On the Horizon

Published on: May 20, 2015

Wouldn’t it be nice if we really had a mayor?

Penny Fletcher

Penny Fletcher

Having covered the news in the 450-square-mile area known as South County since the mid 1980s, I’ve written about the Honorary Mayor races since they first began. This weekend, when I received the notice of the upcoming “mayoral” events for the next Honorary Mayor of Riverview, and seeing the charities this year’s candidates are supporting, I’ve thought about how many worthy causes these races have helped and how many stories and columns I’ve written about them over the years.

The “candidates” take time out of their busy work schedules and personal lives to gather a team to plan and run fundraisers for all kinds of things. I know they’ve helped several branches of Scouts and Boys & Girls Clubs and battered women’s shelters; migrant causes; housing for the poor; emergency food pantries; and medical care.

This year’s candidates are no different, so check out the calendar of events being presented by the Riverview Chamber of Commerce and have some fun attending them. Visit www.riverviewchamber.com/events/catgid/6 and scroll down the page to view.

But the Honorary Mayor’s race isn’t what this column is really about. I used it as an example of what “government” could really do if the people in it always operated from a charitable stance. My years as a reporter have shown me the closer to the people government officials are, the better they govern.

In 1985, for example, Pam Iorio became the youngest person ever elected to the Hillsborough County Commission. She was 26 and later went on to become Mayor of Tampa and Hillsborough County’s Supervisor of Elections. No longer “in politics,” she still spends her time working for the locals in charity work and on county issues. But this column isn’t about Pam Iorio’s political contributions, either; it’s about a discovery she made in 1993 while on maternity leave during her time as a County Commissioner and how that discovery might have changed South County’s future.

Going through old county records, Iorio found a charter for The City of Wimauma dated almost 100 years ago. For several years afterward, there was talk of the city becoming active again, which would give South County its own voice, like the cities of Plant City, Temple Terrace and Tampa. Many of the leaders in Sun City Center at that time thought it a good enough idea they even considered annexing their community into the “city area” so that they would have more input than they do as part of the huge area of unincorporated Hillsborough County.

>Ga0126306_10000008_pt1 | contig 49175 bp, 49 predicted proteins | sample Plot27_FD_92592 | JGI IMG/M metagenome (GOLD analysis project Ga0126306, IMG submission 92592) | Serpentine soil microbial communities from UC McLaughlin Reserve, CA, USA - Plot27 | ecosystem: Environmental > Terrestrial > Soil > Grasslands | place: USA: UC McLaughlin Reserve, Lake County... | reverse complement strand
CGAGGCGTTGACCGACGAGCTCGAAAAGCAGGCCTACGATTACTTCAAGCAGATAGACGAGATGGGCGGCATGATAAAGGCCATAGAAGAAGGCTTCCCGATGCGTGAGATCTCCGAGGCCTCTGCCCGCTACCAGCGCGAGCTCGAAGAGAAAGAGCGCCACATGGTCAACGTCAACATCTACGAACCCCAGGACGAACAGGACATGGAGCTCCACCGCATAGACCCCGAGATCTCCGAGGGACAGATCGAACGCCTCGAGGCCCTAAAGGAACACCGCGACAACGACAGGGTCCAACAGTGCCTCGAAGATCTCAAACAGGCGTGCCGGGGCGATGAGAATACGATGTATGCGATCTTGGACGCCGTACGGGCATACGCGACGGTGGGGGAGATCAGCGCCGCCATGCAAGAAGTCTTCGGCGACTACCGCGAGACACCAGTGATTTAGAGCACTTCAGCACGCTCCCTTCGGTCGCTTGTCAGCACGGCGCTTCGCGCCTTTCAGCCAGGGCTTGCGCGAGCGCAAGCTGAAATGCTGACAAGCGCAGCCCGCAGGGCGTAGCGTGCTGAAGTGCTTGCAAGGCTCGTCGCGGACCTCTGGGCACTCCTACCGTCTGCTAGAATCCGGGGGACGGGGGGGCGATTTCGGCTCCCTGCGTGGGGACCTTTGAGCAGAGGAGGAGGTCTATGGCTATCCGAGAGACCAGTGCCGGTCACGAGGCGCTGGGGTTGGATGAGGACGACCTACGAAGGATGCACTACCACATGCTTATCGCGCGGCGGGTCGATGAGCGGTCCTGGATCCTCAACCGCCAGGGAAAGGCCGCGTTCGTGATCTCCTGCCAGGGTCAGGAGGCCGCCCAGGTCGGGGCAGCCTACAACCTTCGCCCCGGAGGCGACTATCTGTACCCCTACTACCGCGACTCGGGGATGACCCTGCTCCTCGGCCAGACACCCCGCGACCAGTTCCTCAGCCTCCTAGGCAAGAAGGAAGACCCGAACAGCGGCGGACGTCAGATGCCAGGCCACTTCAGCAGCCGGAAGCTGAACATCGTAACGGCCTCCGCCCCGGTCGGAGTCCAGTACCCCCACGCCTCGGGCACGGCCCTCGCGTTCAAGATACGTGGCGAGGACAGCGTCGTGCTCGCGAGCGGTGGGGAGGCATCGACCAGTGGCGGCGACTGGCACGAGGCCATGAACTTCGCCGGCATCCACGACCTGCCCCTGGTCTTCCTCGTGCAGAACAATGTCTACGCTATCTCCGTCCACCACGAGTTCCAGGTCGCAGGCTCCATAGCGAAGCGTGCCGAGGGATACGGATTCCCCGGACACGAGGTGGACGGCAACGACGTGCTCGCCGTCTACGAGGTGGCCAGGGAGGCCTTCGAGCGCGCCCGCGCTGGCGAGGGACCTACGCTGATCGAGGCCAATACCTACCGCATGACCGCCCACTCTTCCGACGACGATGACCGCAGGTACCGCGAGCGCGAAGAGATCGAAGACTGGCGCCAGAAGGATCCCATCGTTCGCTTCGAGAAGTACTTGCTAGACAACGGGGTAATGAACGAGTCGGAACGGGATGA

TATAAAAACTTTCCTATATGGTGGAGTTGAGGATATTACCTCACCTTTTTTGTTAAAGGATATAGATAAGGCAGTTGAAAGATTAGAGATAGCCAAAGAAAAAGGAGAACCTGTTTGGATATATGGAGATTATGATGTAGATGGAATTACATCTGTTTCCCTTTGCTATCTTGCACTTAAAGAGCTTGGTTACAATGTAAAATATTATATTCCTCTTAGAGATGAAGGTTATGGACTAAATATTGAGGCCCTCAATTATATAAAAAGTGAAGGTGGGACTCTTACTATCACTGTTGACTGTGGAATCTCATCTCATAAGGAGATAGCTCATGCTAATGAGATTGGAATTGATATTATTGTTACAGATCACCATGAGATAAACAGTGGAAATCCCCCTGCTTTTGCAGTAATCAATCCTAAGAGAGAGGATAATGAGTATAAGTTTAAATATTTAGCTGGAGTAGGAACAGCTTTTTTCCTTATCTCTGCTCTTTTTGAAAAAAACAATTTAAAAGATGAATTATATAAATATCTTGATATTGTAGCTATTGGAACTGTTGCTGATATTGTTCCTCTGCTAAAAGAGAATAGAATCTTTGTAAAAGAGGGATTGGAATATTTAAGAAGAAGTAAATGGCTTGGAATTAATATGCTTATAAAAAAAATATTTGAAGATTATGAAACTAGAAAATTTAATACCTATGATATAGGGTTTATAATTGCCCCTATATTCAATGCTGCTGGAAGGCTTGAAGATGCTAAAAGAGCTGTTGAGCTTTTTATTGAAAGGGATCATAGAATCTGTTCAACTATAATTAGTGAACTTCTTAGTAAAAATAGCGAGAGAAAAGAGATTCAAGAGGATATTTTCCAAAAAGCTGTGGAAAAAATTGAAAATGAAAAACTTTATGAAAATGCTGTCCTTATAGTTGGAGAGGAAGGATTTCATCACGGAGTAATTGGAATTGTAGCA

The paperwork Iorio found explained that Wimauma was officially incorporated in 1925 as the county’s fourth municipality, but the city government ceased to function in the 1930s, probably because of the Great Depression. I don’t remember why the effort to revive the city was given up, but the reason given by the state was that after 60 years of nonfunctioning government, the incorporation was no longer valid.

Looking at Wimauma today, it’s hard to picture that area was the most thriving part of South County when the pioneer settlers came to what is now a bustling (and rather crowded) area of Florida. But timber and a railroad company brought many there and to Ruskin long before Apollo Beach and Sun City Center were ever even mapped.

Someday we’ll talk about all the different communities that existed in the areas now called Gibsonton and Riverview — but that’s a story in itself. Right now I’m just wondering if we would have had better planning in bottleneck areas like Gibsonton Drive and U.S. 301 and Big Bend Road if there had been a city government — any city government — in South County.

Which brings us back to the title of this piece: Wouldn’t it be nice if we really had a mayor?  If we had someone closer than Tampa to go to about things that affect “only us.”

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